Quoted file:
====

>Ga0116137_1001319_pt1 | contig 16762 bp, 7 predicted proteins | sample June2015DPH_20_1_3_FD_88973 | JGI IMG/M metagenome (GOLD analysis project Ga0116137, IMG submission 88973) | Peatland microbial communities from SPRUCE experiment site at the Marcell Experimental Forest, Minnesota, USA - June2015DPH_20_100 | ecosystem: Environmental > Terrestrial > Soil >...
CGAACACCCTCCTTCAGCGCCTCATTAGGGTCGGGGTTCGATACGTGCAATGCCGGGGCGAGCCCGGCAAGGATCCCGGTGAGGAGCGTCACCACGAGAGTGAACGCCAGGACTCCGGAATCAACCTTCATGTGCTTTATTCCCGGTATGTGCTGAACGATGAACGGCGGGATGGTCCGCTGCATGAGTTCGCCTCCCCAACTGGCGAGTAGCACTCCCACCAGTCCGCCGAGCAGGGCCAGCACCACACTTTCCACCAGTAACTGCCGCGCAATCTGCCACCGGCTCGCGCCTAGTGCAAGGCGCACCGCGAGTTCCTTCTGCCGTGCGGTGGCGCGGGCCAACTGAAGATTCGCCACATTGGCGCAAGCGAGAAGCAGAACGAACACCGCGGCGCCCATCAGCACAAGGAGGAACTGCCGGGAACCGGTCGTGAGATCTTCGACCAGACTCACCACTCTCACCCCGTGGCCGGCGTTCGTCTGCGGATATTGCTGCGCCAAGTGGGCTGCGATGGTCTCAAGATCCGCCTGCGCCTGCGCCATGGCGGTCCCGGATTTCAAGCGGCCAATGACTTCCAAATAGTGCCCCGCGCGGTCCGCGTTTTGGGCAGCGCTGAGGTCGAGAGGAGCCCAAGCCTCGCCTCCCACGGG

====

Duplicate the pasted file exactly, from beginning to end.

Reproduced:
>Ga0116137_1001319_pt1 | contig 16762 bp, 7 predicted proteins | sample June2015DPH_20_1_3_FD_88973 | JGI IMG/M metagenome (GOLD analysis project Ga0116137, IMG submission 88973) | Peatland microbial communities from SPRUCE experiment site at the Marcell Experimental Forest, Minnesota, USA - June2015DPH_20_100 | ecosystem: Environmental > Terrestrial > Soil >...
CGAACACCCTCCTTCAGCGCCTCATTAGGGTCGGGGTTCGATACGTGCAATGCCGGGGCGAGCCCGGCAAGGATCCCGGTGAGGAGCGTCACCACGAGAGTGAACGCCAGGACTCCGGAATCAACCTTCATGTGCTTTATTCCCGGTATGTGCTGAACGATGAACGGCGGGATGGTCCGCTGCATGAGTTCGCCTCCCCAACTGGCGAGTAGCACTCCCACCAGTCCGCCGAGCAGGGCCAGCACCACACTTTCCACCAGTAACTGCCGCGCAATCTGCCACCGGCTCGCGCCTAGTGCAAGGCGCACCGCGAGTTCCTTCTGCCGTGCGGTGGCGCGGGCCAACTGAAGATTCGCCACATTGGCGCAAGCGAGAAGCAGAACGAACACCGCGGCGCCCATCAGCACAAGGAGGAACTGCCGGGAACCGGTCGTGAGATCTTCGACCAGACTCACCACTCTCACCCCGTGGCCGGCGTTCGTCTGCGGATATTGCTGCGCCAAGTGGGCTGCGATGGTCTCAAGATCCGCCTGCGCCTGCGCCATGGCGGTCCCGGATTTCAAGCGGCCAATGACTTCCAAATAGTGCCCCGCGCGGTCCGCGTTTTGGGCAGCGCTGAGGTCGAGAGGAGCCCAAGCCTCGCCTCCCACGGG